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357 sig reloading

I have been reloading for the 357 sig for about 2 years. (switched from 40s&w). I have been reloading all my ammo since 1950, and for pistol since 1995. I thought that I had it all figured out, but have run into problems which might be shared by others, and now THINK I have it figured those out. I am shooting a P229.

The problem arose from headspace. I started to have failure to fires(FTF), to start with using new unfired Starline brass, and then occasionally with older reloaded cases. The hammer would make no contact with the primer and I was puzzled to say the least. Then, following some leads from this forum and other sources, I saw that there were TWO views of headspacing for the 357 sig: 1) that headspace was on the case mouth, and 2) that it was on the shoulder. And all authoritative, not hearsay. I have, and regularly use a Wilson case gauge, and realized that my new, unfired cases, and some of my resized cases, dropped too far into the gauge with the head well below the the lower cut of the gauge. My “aha moment”.

It seems that I was taper crimping hard enough that the cases frequently went into my pistol chamber far enough that the hammer could not reach and I got the FTF. When reloading, I use a Lee 40 caliber carbide sizer and then a non carbide die for the neck. And sometimes I used the neck sizer hard enough to set the shoulder back. And of course, my new, unfired cases, made for a minimum chamber, also could not headspace on the shoulder and if taper crimped sufficiently, would not headspace on the mouth.

My solution has been to load practice loads in the new cases, being careful not to crimp so hard, and getting that initial headspacing on the mouth. And then being very careful when neck sizing to not set the shoulder back, on all loads, and hence headspacing on the shoulder. The problem seems to be solved.

One could say, just don’t crimp so hard, but when I do that, and with the unique short neck of the 357 sig, I would get loads that would not chamber because the bullet was pushed back into the case and the load would hang up when chambering.

Long story, but I hope helpful to someone.
 

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According to SAAMI (USA) and CIP (Europe) the .357 Sig round headspaces on the case mouth.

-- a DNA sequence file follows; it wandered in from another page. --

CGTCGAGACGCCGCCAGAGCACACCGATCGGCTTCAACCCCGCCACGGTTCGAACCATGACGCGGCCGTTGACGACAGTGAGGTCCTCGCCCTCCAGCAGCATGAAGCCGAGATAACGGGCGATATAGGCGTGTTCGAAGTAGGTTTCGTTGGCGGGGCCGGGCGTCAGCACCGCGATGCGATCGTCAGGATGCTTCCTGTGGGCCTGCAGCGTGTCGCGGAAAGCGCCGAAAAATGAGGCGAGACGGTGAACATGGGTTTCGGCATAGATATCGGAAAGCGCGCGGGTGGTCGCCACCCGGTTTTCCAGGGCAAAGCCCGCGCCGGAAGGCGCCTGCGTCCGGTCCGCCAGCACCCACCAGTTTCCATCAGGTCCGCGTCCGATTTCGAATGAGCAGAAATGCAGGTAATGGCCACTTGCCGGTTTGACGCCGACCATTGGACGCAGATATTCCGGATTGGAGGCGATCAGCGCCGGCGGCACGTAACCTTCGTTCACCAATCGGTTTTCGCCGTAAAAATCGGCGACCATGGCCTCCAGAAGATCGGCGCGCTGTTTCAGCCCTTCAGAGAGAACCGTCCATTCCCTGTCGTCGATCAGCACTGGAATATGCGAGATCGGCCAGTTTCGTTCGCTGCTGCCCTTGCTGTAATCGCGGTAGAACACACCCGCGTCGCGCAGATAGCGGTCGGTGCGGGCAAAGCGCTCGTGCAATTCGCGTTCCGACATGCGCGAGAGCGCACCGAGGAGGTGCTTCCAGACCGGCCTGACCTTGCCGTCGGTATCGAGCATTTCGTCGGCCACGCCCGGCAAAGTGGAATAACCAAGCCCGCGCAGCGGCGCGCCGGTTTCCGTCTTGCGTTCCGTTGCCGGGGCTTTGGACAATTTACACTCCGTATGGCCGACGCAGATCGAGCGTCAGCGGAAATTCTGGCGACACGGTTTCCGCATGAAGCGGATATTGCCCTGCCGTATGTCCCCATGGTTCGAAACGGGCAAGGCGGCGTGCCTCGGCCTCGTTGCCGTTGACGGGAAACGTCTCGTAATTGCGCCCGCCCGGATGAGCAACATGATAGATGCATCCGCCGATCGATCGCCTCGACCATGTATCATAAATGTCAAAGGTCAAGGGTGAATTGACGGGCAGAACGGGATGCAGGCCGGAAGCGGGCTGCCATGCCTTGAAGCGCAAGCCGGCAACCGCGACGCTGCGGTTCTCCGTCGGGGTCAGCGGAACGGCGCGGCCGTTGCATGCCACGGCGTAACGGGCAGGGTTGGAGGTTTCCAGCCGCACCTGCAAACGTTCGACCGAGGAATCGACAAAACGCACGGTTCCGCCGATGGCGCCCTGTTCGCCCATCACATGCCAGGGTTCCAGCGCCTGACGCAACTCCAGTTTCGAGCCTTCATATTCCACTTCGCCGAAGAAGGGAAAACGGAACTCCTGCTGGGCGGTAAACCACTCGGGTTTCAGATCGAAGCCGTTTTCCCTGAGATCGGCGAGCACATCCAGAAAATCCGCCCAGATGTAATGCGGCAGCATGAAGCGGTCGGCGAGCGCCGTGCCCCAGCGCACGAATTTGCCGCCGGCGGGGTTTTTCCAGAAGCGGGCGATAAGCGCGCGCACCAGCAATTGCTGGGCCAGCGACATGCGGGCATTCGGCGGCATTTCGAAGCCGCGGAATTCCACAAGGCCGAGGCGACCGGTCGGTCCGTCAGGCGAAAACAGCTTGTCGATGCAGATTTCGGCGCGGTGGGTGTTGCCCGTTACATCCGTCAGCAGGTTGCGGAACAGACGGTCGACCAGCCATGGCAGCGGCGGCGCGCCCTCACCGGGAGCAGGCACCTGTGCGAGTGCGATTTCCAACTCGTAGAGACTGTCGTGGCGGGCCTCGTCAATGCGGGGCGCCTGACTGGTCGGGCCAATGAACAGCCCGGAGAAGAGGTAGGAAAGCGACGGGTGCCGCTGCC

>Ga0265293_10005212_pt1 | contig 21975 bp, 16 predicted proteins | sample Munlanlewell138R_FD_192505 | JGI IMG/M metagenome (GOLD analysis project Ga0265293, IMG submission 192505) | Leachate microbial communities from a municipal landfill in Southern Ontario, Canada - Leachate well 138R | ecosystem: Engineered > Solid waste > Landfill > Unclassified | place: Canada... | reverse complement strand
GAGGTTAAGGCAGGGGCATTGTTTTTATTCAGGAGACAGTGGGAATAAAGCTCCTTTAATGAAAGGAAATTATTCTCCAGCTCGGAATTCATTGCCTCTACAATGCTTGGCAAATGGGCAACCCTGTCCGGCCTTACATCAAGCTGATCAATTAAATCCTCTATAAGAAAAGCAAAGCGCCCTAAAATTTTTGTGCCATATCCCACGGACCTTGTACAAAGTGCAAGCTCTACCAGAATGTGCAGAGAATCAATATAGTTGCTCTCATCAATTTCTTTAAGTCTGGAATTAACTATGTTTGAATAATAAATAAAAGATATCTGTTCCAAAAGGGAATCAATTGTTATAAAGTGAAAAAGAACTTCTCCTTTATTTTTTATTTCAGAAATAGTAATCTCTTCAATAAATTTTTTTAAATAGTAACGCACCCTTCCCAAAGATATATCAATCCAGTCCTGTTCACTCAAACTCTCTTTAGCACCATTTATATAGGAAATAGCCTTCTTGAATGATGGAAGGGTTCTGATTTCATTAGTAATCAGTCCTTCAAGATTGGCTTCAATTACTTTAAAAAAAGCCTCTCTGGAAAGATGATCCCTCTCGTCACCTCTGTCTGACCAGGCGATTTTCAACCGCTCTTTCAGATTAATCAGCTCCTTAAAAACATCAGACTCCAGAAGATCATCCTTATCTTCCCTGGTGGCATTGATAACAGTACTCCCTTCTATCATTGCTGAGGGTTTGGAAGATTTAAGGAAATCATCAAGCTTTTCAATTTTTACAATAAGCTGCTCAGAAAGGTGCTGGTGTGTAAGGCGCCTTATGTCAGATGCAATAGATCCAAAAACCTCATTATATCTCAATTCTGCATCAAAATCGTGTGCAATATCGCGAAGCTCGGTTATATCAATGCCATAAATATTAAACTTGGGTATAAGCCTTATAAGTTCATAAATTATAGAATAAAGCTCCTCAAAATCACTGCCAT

Any cartridge that headspaces this way on the mouth (most of the rimless pistol cartridges) will be unsupported if taper crimped too far.

Those hand held "calibrated chamber" style cartridge gauges are one of the best ways to verify reloading settings. I 100% inspect cartridges coming off my press with these gauges.

I do find this headspacing style surprising for a shouldered cartridge since the shoulder would be the most logical place to headspace it, but that's not what's in the standards... I really wonder why the designers chose the mouth....
 
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I had problems with my bullets setting back when I crimped the bullets. I lube my cases and full length size the cartridge. Instead of crimping, I seat my bullet without opening the case mouth. It solved my problem. I hope it will solve yours. I know many people don't crimp rifle cartridges and it works on my .357sig rounds too. Good luck!
 

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I've sized the 357SIG cases to headspace off the shoulder as an experiment,basically to say that it could be done & it worked...until you change any component in the equation...aka brass,lube etc.

I full length size each case to set back the shoulder aka bottle neck rifle cases & draw an I/D sizer back through the neck also w/o issues since the mid 90's.

IF,a piece of range pick up brass gets mixed in,I push that case through a web sizer to eliminate a case bulge from striker/1911 unsupported chambers & is relegated as PORT brass(once it clears the ejection port its history)

Case gauges are a scam & marketed for rookies since that reamer is NOT the same reamer that cut your chamber

USE THE CHAMBER THAT YOU ARE RELOADING FOR to "PLUNK" TEST in any platform that you are reloading for to eliminate the Oh Chit factor.

Load a dummy round for function testing & run/cycle it several times checking for bullet set back....through the magazine...the way a controlled round feed semi auto pistol is/was designed to operate.

Pic of my cast .356"125gr L-TC FB 18Bhn @1350fps.
357SIG neck is SIZED for .004" press fit
taper crimp to remove case mouth flare ONLY.